I’m writing this week’s post from a lavanderia [read: laundromat] in a small barrio in Barcelona, Spain. I’m with one of my dearest friends, Sissy, who right now is on a mission to find an ATM and a panera [bakery] for our morning croissant. This ten day trip has been in the works for over a year.
When another childhood friend announced she was getting married in Europe, Sissy and I jumped at the chance to make a long trip out of it. Our only rules were no spouses, no kids, and no regrets. We should have added “No Guilt.”
This isn’t my first trip away from my family. As a Project Manager specializing in business operations, I’ve made plenty of business trips before. And every year since my son was born, I’ve planned girls weekends with my friends. But this is my first “mom-cation” - my own vacation from being a mom. It’s ten glorious days of selfishness, indulgence, sleeping in, and staying up late. It’s an experience of a lifetime.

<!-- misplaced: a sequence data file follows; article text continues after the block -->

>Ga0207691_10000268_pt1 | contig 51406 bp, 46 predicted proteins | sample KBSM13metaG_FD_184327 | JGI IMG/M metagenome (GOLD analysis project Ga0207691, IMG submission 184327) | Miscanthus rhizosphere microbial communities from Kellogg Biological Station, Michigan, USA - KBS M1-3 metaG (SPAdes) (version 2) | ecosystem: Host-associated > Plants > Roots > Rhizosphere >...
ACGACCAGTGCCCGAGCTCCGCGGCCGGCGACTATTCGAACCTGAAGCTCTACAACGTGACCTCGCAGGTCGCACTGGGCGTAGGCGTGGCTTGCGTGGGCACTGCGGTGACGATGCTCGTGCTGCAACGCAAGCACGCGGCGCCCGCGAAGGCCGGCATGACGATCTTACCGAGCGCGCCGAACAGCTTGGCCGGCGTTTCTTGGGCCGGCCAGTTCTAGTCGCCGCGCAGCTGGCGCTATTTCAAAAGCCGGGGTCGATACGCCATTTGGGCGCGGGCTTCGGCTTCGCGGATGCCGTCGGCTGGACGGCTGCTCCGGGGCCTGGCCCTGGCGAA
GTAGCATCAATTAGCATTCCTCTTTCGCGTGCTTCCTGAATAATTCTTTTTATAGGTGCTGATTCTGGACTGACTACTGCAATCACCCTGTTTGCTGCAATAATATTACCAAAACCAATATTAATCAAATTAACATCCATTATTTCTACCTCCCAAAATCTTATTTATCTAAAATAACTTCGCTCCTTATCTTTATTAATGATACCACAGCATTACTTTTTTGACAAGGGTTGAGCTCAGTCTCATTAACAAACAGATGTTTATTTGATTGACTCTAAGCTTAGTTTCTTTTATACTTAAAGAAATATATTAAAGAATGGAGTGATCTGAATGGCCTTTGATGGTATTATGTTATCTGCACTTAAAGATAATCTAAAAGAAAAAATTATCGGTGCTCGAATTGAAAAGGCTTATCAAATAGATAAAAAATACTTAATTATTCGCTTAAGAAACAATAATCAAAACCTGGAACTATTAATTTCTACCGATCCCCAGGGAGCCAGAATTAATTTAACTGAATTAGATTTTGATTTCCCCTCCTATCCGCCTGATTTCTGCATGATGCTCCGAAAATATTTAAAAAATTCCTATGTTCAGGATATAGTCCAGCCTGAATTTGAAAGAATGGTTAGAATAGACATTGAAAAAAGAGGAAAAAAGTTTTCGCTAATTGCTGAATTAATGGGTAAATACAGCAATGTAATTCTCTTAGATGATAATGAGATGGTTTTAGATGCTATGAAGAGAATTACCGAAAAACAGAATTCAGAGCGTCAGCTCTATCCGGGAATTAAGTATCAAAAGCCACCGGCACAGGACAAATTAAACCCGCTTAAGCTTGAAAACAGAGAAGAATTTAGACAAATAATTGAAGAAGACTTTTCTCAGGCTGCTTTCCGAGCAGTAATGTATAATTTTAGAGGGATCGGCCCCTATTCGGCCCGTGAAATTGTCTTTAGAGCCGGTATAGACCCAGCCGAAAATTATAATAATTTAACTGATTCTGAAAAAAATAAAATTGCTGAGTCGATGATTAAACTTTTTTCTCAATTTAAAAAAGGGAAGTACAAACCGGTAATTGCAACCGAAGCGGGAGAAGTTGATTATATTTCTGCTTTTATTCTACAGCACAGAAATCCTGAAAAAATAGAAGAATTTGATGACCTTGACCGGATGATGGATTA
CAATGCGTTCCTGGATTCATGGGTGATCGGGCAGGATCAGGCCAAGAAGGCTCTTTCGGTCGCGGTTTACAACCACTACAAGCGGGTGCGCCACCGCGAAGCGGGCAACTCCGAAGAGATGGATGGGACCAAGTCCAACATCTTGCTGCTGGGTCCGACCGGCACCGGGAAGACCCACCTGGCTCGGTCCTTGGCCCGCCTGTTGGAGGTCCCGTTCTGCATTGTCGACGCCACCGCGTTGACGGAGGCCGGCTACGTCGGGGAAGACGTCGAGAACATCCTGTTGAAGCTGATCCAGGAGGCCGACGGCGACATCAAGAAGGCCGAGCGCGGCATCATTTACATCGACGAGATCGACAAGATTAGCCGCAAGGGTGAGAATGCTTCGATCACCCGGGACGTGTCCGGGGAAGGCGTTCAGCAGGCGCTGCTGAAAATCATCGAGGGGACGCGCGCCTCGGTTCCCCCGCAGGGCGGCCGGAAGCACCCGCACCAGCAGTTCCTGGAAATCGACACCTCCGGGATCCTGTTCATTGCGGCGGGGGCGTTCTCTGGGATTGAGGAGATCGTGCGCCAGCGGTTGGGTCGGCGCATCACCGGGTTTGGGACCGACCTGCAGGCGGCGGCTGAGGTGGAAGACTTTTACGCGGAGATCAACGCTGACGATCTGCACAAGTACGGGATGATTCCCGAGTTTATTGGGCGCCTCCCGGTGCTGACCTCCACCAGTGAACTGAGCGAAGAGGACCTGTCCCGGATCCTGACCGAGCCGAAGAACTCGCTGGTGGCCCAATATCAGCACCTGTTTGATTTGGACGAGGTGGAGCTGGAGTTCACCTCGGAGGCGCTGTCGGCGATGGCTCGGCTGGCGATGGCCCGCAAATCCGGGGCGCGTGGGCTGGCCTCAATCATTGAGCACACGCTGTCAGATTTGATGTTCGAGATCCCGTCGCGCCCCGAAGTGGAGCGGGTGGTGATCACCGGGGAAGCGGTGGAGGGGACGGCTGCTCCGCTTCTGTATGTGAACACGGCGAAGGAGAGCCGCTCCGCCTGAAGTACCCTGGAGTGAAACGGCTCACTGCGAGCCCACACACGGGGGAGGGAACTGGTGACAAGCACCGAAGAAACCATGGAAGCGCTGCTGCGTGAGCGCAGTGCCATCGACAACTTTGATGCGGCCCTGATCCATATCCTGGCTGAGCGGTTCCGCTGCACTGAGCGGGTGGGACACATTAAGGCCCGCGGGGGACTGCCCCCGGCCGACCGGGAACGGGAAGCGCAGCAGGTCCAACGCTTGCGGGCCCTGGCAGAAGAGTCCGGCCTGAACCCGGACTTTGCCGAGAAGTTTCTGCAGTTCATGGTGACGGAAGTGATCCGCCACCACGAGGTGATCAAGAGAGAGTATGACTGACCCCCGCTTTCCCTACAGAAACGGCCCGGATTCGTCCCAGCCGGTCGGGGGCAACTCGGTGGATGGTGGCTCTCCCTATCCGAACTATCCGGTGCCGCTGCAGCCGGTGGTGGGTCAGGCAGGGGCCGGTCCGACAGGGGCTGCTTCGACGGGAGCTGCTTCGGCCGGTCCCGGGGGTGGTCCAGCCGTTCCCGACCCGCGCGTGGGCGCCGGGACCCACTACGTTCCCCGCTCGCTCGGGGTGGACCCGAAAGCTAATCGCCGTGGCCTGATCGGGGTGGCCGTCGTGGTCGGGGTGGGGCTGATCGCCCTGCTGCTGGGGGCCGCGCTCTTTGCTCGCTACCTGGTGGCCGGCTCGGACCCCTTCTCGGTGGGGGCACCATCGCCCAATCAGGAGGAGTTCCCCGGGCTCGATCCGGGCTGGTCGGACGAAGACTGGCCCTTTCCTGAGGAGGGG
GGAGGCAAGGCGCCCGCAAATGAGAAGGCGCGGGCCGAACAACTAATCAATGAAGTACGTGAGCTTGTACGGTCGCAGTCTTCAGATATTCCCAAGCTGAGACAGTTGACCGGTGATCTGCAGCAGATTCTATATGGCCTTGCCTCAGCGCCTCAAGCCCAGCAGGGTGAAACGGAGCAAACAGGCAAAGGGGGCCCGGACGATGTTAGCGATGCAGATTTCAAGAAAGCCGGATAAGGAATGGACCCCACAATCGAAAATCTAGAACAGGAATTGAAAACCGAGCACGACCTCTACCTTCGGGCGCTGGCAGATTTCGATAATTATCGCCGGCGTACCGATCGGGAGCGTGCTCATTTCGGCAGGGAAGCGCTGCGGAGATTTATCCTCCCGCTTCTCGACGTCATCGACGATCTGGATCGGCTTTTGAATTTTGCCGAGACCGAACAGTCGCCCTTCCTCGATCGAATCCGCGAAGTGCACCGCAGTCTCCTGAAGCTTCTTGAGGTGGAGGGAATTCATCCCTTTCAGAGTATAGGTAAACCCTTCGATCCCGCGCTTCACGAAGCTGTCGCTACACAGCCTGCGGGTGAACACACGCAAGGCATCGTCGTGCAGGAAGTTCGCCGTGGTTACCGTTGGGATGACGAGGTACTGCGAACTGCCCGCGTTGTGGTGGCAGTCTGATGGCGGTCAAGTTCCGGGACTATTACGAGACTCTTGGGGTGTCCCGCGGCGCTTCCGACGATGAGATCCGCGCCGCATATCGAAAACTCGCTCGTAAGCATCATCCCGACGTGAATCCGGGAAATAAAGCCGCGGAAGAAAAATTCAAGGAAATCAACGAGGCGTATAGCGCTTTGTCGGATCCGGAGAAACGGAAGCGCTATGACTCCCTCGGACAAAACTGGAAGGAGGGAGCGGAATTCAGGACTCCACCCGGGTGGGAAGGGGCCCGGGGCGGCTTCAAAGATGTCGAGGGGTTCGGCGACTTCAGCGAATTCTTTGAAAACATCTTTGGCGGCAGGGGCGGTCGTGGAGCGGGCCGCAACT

So why do I feel guilty about it?
Sometimes I feel that when I gave birth to my son, I also gave birth to a new unlimited capacity for guilt. As mothers, I think we often get trapped into the cycle of mommy-guilt. When our babies our newborns, we feel guilty about doing something as small as taking a shower (what if the baby cries??). When we return to work, we feel guilty for leaving our babies behind. On the rare chance we go out and do something for ourselves, we feel selfish. It can be an endless cycle - do something for you, then feel guilty for not giving enough; live only for kids and work, then feel guilty for losing yourself.
Sissy and I have spent plenty of time on our trip talking about our kids and resisting the urge to buy them every little trinket in the countless tourist shops. We are also resisting the urge to feel an insurmountable amount of guilt about not being home. We miss our children. But our experiences here are once in a lifetime.
If you think about these ten days in comparison to our lifetime, it wouldn’t even register on the map. It’s a teeny fleck in time. A moment, really. And we want to experience and live in that moment. This moment. Guilt-free. After being mothers, working full-time, being the cook, the baker, (and yes, at times even) the candlestick maker, I think we deserve to live in the moment.
As we move our clothes from the washer to the dryer here in this lavanderia, I know once thing is for certain. I can never take a vacation from laundry.